does it mean that it can get that much in a day? Or like, in an hour?
The 00w panel puts out 00w at peak power -- full sun. You will lose some power as heat through wires and other equipment and also some will be lost when it's converted to AC, unless you will be using all DC appliances and lights, etc. I think a good estimate would be about 0 - 5% loss. You will also need to know your average solar insolation, average amount of full sun you receive at your site. This will tell you how many panels of 00w it will take to get you 5kwh/day. Don't forget your losses as per above and add a little extra for peak usage that is needed when two or more major appliances and power uses start at the same time. Hope this helps. I'm glad you're checking into solar and good luck.
watt is a measurement of energy watt=3.4 BTU BTU(British thermal unit )=amount of energy to raise pound water degree f. us gallon water = 8.33 lbs can gallon water = 0 lbs depending if 0vac then a solar panel can light a 00 watt bulb or 6 5watt high efficiency bulbs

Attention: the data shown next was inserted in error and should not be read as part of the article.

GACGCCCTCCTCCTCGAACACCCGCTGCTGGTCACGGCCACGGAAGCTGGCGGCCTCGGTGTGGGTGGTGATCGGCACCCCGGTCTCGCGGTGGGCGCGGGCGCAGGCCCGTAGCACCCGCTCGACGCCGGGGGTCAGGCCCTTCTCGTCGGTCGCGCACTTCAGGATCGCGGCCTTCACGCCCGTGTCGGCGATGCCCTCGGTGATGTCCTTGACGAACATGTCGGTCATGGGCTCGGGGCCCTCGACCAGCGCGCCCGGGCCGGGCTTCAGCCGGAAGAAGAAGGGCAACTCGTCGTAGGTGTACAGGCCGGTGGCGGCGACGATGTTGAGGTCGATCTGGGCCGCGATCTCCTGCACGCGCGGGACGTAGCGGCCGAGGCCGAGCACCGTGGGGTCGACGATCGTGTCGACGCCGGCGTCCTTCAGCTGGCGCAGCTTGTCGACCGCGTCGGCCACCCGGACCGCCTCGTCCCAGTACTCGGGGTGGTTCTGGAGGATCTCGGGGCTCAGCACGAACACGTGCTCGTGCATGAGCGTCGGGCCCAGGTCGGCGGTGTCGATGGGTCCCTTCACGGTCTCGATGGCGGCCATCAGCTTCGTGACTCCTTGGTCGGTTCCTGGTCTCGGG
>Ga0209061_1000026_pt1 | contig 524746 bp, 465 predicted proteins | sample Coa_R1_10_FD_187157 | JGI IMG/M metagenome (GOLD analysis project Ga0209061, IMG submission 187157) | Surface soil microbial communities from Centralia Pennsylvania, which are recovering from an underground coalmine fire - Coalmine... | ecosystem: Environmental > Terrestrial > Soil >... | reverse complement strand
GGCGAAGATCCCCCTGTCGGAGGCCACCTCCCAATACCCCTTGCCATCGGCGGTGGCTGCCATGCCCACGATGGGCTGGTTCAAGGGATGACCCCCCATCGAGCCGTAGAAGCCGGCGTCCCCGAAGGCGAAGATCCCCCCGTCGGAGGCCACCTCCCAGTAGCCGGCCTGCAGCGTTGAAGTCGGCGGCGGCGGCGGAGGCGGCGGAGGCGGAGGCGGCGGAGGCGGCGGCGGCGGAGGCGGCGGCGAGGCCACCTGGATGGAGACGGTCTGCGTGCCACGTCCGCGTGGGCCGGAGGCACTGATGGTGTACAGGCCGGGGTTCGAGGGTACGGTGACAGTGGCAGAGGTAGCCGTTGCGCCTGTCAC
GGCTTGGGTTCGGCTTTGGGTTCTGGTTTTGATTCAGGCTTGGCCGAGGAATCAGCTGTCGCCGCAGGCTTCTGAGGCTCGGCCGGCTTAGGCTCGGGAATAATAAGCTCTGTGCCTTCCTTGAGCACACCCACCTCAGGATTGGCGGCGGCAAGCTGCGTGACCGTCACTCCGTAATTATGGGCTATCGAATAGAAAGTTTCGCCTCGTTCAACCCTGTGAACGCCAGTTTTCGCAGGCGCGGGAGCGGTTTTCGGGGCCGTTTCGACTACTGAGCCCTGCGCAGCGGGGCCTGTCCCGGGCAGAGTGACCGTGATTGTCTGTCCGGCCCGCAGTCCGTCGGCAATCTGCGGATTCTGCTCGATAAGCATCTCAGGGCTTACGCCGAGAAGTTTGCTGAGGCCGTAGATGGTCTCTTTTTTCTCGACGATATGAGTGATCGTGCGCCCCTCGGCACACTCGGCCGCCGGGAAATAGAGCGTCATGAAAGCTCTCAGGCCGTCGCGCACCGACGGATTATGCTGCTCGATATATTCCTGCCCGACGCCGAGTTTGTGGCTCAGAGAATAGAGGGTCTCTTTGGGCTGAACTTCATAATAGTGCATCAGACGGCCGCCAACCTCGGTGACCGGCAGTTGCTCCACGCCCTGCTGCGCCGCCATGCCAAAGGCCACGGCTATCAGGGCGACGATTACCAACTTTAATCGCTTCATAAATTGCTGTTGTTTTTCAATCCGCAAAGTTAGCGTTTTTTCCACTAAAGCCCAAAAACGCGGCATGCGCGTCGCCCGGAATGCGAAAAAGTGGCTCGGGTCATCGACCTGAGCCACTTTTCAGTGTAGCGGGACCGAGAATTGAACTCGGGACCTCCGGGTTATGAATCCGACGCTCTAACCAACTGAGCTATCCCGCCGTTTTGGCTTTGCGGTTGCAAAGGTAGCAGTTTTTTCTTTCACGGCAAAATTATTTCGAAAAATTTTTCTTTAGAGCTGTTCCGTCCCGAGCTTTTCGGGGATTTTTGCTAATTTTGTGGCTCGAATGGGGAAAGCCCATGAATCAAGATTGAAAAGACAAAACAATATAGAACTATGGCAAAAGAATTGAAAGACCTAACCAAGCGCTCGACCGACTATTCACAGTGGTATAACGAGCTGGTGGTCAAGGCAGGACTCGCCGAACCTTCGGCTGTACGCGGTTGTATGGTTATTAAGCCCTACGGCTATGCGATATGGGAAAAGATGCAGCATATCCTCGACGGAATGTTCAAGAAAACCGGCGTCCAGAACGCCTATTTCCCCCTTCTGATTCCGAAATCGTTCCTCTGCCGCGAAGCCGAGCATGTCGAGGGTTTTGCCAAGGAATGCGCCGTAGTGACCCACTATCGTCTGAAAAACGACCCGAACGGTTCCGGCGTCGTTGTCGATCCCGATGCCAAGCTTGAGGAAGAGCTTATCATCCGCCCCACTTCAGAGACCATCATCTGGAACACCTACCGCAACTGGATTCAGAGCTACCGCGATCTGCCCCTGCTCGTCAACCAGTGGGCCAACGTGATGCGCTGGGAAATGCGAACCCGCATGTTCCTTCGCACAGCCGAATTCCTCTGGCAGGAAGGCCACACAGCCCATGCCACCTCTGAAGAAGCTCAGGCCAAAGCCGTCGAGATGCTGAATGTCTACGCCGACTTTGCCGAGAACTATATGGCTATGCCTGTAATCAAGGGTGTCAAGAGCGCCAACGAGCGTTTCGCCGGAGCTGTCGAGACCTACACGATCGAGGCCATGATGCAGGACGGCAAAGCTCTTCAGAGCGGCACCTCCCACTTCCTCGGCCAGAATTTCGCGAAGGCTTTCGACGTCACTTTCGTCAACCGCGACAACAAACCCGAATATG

That means it can handle UP TO 00W at any given time in bright sunlight. Volts x Amps = Watts. This means you can use of these panels to supply a 9 volt DC appliance at amps. Which is a pretty ridiculous amount of amps for a 9 volt product. About 5 of the 65 Watt panels will give you in excess of 825W of power, which will give you 5kWh per day. But, remember that's DC. When you convert to AC, that changes. I would suggest keeping batteries for storage. Also, You might require an average of 825 W per hour, but at any given time, you'll use a higher peak. You need to find out what the PEAK is before you can decide what to get. That would be with all the lights on in your house, running the vacuum, the dryer, and the washing machine. I think most houses are built with 00Amp breakers. That's 2 kilowatts at one time. That would mean you would need 72 panels to be at the PEAK your house can handle. You'll hopefully never use 2kW at one time. But there's no way for me to know what YOUR peak will be. I think the average kW peak demand is somewhere in the range of 2 kW. That would require 3+ panels.